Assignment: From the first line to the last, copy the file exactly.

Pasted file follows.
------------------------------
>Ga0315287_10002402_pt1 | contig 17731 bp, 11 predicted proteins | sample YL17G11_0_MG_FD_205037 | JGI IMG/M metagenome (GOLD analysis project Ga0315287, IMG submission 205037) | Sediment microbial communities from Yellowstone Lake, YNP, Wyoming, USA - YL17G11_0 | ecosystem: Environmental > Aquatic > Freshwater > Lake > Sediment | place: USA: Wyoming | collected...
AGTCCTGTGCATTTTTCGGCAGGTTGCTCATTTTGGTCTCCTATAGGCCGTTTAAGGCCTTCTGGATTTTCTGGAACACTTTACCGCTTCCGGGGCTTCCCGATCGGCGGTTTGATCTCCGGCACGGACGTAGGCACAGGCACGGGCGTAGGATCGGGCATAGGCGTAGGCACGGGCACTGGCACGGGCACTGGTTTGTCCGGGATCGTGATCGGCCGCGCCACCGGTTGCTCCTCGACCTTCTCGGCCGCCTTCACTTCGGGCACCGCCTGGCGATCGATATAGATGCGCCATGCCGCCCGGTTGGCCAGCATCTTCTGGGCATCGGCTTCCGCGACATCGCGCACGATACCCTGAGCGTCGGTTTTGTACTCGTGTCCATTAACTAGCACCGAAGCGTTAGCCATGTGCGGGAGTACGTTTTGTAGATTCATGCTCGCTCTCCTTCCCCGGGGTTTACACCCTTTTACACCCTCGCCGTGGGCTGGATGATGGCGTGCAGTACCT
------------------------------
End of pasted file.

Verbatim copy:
>Ga0315287_10002402_pt1 | contig 17731 bp, 11 predicted proteins | sample YL17G11_0_MG_FD_205037 | JGI IMG/M metagenome (GOLD analysis project Ga0315287, IMG submission 205037) | Sediment microbial communities from Yellowstone Lake, YNP, Wyoming, USA - YL17G11_0 | ecosystem: Environmental > Aquatic > Freshwater > Lake > Sediment | place: USA: Wyoming | collected...
AGTCCTGTGCATTTTTCGGCAGGTTGCTCATTTTGGTCTCCTATAGGCCGTTTAAGGCCTTCTGGATTTTCTGGAACACTTTACCGCTTCCGGGGCTTCCCGATCGGCGGTTTGATCTCCGGCACGGACGTAGGCACAGGCACGGGCGTAGGATCGGGCATAGGCGTAGGCACGGGCACTGGCACGGGCACTGGTTTGTCCGGGATCGTGATCGGCCGCGCCACCGGTTGCTCCTCGACCTTCTCGGCCGCCTTCACTTCGGGCACCGCCTGGCGATCGATATAGATGCGCCATGCCGCCCGGTTGGCCAGCATCTTCTGGGCATCGGCTTCCGCGACATCGCGCACGATACCCTGAGCGTCGGTTTTGTACTCGTGTCCATTAACTAGCACCGAAGCGTTAGCCATGTGCGGGAGTACGTTTTGTAGATTCATGCTCGCTCTCCTTCCCCGGGGTTTACACCCTTTTACACCCTCGCCGTGGGCTGGATGATGGCGTGCAGTACCT